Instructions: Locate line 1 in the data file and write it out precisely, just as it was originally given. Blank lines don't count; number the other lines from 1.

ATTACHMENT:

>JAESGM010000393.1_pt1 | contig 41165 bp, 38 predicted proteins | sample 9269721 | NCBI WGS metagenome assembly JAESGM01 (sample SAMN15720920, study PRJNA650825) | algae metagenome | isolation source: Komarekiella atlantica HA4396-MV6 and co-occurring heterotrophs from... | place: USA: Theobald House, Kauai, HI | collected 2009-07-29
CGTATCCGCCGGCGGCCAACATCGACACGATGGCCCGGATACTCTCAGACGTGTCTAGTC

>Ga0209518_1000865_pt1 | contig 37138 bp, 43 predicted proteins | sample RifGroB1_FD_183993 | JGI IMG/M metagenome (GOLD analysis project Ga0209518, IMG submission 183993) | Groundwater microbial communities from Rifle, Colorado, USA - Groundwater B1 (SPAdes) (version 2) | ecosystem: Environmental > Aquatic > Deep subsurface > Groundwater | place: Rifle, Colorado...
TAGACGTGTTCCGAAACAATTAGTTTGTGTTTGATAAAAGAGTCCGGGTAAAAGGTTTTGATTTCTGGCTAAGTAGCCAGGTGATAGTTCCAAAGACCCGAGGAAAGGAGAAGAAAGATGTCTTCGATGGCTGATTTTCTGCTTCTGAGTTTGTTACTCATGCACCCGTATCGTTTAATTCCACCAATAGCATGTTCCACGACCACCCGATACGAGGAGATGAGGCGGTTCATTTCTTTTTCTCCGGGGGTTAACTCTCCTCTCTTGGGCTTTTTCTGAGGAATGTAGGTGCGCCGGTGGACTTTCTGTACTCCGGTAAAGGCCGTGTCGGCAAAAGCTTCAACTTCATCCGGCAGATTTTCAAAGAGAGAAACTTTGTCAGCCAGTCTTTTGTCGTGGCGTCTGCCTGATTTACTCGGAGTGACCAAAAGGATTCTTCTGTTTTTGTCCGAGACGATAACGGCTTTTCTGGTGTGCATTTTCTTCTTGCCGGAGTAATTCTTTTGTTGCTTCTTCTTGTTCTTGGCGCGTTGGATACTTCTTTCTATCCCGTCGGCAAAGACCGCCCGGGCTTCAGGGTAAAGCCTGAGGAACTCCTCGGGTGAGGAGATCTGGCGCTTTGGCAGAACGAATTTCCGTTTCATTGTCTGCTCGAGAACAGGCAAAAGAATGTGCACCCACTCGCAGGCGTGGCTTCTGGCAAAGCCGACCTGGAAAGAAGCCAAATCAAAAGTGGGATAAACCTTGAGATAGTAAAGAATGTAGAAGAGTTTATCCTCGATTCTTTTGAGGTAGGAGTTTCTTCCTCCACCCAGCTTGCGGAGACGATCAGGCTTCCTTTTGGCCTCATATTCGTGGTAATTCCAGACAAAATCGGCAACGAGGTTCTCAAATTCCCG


>JAESGM010000393.1_pt1 | contig 41165 bp, 38 predicted proteins | sample 9269721 | NCBI WGS metagenome assembly JAESGM01 (sample SAMN15720920, study PRJNA650825) | algae metagenome | isolation source: Komarekiella atlantica HA4396-MV6 and co-occurring heterotrophs from... | place: USA: Theobald House, Kauai, HI | collected 2009-07-29